Precision Medicine Vision

Precision medicine is medical diagnosis, prevention and treatment based on an individual’s variation in genes, environment, and lifestyle. Knowledge of an individual’s personal genome allows us to make informed decisions about the best medical care available, for that person. From fundamental discoveries to the clinic, Columbia... Read more

Oncology

Precision medicine oncology cancer image

Cancer is the vanguard disease area for application of precision medicine.  The intersection of genetics, immunology and stem cell biology has tremendous immediate and future applications to individualized, molecularly rationalized cancer treatments.  At Columbia, a strong foundation has been established onto which strategic investments can be leveraged to propel us to a national leadership role in precision cancer care.  In collaboration with the Department of Pathology, we have established NY State and CLIA-compliant clinical genomic sequencing capabilities including a 450-cancer gene panel, whole exome sequencing and RNA sequencing.  In addition to identification of genetically-encoded therapeutic options, Dr. Andrea Califano is developing methods to identify non-genetically encoded vulnerabilities that broaden the therapeutic options available to patients. Columbia researchers have developed a sophisticated platform for developing patient-derived xenograft models, and are using these “patient avatars” to test therapeutic options for efficacy.  Moreover, recent clinical recruitments have established robust Phase 1 (Richard Carvajal) and immuno-oncology (Naiyer Rizvi, Yvonne Saenger, Gary Schwartz) therapeutic options that leverage our genetic and systems biologic strengths to enable a broad armamentarium of therapeutics for patients. Finally, the application of patient-derived tissue stem cells for tissue regeneration (Siddhartha Mukherjee, Hans Snoeck, Stephen Emerson) is rapidly becoming a reality.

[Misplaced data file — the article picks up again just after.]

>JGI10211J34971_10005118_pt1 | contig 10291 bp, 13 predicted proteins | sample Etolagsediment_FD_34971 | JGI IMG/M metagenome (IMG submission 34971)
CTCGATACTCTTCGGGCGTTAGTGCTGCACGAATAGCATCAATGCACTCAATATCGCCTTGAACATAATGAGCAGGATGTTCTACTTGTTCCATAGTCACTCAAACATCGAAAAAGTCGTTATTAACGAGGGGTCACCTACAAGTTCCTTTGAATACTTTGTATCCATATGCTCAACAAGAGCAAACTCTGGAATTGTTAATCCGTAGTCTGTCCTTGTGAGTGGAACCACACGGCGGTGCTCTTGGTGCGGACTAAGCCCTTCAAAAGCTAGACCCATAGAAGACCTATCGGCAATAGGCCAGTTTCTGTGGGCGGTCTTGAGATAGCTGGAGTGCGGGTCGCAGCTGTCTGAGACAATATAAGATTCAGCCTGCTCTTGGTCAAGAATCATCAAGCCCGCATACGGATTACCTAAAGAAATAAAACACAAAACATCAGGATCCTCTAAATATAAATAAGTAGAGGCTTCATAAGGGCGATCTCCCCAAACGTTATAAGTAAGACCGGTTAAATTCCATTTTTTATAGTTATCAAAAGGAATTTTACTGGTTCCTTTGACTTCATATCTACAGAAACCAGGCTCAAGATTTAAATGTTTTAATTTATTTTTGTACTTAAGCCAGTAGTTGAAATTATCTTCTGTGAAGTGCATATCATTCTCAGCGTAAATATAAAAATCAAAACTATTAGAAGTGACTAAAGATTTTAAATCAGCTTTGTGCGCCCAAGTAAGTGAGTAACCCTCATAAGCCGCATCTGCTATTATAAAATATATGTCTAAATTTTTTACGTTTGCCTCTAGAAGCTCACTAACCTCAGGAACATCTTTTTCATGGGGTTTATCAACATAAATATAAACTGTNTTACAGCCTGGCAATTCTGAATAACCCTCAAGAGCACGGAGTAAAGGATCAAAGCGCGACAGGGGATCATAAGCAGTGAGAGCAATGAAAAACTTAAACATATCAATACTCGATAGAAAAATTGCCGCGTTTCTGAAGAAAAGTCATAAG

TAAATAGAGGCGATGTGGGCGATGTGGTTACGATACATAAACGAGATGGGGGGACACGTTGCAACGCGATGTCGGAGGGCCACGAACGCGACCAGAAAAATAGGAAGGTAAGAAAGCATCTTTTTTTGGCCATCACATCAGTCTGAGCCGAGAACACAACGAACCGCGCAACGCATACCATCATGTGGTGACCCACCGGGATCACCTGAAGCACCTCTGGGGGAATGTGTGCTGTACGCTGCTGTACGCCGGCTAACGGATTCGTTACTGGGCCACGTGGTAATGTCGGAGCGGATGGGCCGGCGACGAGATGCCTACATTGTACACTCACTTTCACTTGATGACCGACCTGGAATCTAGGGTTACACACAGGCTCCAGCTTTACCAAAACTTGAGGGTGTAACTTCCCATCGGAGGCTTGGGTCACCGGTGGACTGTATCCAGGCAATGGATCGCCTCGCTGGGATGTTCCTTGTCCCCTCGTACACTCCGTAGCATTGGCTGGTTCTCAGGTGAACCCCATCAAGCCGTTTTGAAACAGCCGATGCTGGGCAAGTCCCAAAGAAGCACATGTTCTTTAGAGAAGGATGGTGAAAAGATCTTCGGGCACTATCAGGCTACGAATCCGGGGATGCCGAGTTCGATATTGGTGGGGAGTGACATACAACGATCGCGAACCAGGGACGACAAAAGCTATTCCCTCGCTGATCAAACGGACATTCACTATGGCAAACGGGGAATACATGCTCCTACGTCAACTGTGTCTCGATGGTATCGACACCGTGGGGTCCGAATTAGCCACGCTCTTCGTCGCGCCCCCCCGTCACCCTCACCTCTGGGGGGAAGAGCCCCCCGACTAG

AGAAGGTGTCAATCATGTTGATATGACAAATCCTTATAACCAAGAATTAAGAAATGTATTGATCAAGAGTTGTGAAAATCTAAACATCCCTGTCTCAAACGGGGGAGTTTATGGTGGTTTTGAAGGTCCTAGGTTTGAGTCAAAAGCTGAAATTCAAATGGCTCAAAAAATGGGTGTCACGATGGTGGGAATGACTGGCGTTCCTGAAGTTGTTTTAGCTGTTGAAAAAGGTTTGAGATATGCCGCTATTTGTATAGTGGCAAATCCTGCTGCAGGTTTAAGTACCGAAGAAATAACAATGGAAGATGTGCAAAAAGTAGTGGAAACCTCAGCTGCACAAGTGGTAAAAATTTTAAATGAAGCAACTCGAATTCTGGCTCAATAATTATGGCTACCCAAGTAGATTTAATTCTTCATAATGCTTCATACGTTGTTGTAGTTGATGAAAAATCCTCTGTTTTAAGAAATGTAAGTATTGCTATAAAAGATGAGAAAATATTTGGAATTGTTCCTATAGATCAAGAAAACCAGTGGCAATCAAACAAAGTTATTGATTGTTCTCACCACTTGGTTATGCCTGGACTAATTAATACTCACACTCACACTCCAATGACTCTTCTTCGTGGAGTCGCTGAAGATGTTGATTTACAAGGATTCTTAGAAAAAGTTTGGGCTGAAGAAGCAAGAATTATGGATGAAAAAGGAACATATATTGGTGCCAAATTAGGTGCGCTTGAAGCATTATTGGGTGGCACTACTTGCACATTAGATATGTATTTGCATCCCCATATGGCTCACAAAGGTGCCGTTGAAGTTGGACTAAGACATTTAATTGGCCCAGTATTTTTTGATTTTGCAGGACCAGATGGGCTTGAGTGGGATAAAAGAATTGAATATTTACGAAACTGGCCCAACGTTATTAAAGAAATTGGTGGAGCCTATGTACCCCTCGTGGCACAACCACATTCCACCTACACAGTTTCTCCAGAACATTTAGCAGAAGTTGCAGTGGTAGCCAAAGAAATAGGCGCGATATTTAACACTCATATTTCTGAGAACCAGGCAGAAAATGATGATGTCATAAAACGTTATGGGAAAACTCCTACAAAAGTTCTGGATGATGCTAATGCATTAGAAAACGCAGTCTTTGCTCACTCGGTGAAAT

The vision for the future is to build an enterprise-wide precision cancer medicine program where all patients’ tumors will be fully characterized on a molecular level to facilitate enrollment onto precisely targeted clinical trials. Currently, this approach is already being pioneered to Pediatric Oncology patients through the Precision in Pediatric Sequencing (PIPseq) program. In this clinical program, genomic data has impacted clinic decision-making in 65% of all cases, including the identification of actionable alterations and avoidance of ineffective therapies. 

For more information on oncology at Columbia, click here.

 

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Jonathan Pritchard 

Professor in the Departments of Genetics and Biology at Stanford University and an Investigator in the Howard Hughes Medical Institute